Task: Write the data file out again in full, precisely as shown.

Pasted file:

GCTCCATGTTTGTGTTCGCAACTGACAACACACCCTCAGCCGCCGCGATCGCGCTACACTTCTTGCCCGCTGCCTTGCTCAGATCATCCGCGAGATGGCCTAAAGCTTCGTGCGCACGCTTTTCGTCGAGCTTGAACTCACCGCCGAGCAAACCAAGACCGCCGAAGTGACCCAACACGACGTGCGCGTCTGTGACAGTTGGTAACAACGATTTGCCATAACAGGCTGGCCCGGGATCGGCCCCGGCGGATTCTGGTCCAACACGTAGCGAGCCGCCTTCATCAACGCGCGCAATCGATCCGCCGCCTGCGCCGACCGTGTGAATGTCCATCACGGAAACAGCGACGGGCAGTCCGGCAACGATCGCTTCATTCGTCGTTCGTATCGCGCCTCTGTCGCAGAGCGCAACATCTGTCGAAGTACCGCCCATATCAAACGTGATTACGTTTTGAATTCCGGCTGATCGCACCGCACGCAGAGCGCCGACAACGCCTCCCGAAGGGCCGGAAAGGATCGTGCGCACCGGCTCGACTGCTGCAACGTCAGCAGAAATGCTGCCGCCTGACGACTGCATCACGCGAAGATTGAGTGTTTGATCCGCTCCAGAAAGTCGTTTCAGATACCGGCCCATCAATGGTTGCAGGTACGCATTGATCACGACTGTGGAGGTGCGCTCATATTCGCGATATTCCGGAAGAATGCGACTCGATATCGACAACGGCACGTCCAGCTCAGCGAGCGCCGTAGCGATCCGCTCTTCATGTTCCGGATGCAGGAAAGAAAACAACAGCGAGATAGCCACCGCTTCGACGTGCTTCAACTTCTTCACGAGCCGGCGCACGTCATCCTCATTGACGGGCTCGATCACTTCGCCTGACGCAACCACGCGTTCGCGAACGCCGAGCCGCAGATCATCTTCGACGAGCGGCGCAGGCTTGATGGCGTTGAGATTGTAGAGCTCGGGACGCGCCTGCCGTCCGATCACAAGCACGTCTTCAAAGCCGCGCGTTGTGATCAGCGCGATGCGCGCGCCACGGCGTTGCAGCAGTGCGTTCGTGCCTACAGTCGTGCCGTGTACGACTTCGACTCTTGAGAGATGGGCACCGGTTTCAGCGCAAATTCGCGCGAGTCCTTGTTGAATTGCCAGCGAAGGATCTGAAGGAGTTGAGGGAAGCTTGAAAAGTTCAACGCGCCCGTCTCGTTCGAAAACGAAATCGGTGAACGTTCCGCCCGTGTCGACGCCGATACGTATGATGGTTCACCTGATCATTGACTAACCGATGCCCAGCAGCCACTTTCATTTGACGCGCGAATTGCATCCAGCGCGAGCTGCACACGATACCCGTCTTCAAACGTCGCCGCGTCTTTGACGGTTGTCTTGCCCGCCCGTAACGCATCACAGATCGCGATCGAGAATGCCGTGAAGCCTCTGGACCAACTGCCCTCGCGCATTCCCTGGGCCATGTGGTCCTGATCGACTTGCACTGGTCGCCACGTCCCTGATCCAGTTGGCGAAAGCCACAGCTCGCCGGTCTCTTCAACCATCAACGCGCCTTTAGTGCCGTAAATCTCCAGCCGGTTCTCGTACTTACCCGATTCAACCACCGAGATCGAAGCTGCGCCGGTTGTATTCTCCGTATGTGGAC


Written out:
GCTCCATGTTTGTGTTCGCAACTGACAACACACCCTCAGCCGCCGCGATCGCGCTACACTTCTTGCCCGCTGCCTTGCTCAGATCATCCGCGAGATGGCCTAAAGCTTCGTGCGCACGCTTTTCGTCGAGCTTGAACTCACCGCCGAGCAAACCAAGACCGCCGAAGTGACCCAACACGACGTGCGCGTCTGTGACAGTTGGTAACAACGATTTGCCATAACAGGCTGGCCCGGGATCGGCCCCGGCGGATTCTGGTCCAACACGTAGCGAGCCGCCTTCATCAACGCGCGCAATCGATCCGCCGCCTGCGCCGACCGTGTGAATGTCCATCACGGAAACAGCGACGGGCAGTCCGGCAACGATCGCTTCATTCGTCGTTCGTATCGCGCCTCTGTCGCAGAGCGCAACATCTGTCGAAGTACCGCCCATATCAAACGTGATTACGTTTTGAATTCCGGCTGATCGCACCGCACGCAGAGCGCCGACAACGCCTCCCGAAGGGCCGGAAAGGATCGTGCGCACCGGCTCGACTGCTGCAACGTCAGCAGAAATGCTGCCGCCTGACGACTGCATCACGCGAAGATTGAGTGTTTGATCCGCTCCAGAAAGTCGTTTCAGATACCGGCCCATCAATGGTTGCAGGTACGCATTGATCACGACTGTGGAGGTGCGCTCATATTCGCGATATTCCGGAAGAATGCGACTCGATATCGACAACGGCACGTCCAGCTCAGCGAGCGCCGTAGCGATCCGCTCTTCATGTTCCGGATGCAGGAAAGAAAACAACAGCGAGATAGCCACCGCTTCGACGTGCTTCAACTTCTTCACGAGCCGGCGCACGTCATCCTCATTGACGGGCTCGATCACTTCGCCTGACGCAACCACGCGTTCGCGAACGCCGAGCCGCAGATCATCTTCGACGAGCGGCGCAGGCTTGATGGCGTTGAGATTGTAGAGCTCGGGACGCGCCTGCCGTCCGATCACAAGCACGTCTTCAAAGCCGCGCGTTGTGATCAGCGCGATGCGCGCGCCACGGCGTTGCAGCAGTGCGTTCGTGCCTACAGTCGTGCCGTGTACGACTTCGACTCTTGAGAGATGGGCACCGGTTTCAGCGCAAATTCGCGCGAGTCCTTGTTGAATTGCCAGCGAAGGATCTGAAGGAGTTGAGGGAAGCTTGAAAAGTTCAACGCGCCCGTCTCGTTCGAAAACGAAATCGGTGAACGTTCCGCCCGTGTCGACGCCGATACGTATGATGGTTCACCTGATCATTGACTAACCGATGCCCAGCAGCCACTTTCATTTGACGCGCGAATTGCATCCAGCGCGAGCTGCACACGATACCCGTCTTCAAACGTCGCCGCGTCTTTGACGGTTGTCTTGCCCGCCCGTAACGCATCACAGATCGCGATCGAGAATGCCGTGAAGCCTCTGGACCAACTGCCCTCGCGCATTCCCTGGGCCATGTGGTCCTGATCGACTTGCACTGGTCGCCACGTCCCTGATCCAGTTGGCGAAAGCCACAGCTCGCCGGTCTCTTCAACCATCAACGCGCCTTTAGTGCCGTAAATCTCCAGCCGGTTCTCGTACTTACCCGATTCAACCACCGAGATCGAAGCTGCGCCGGTTGTATTCTCCGTATGTGGAC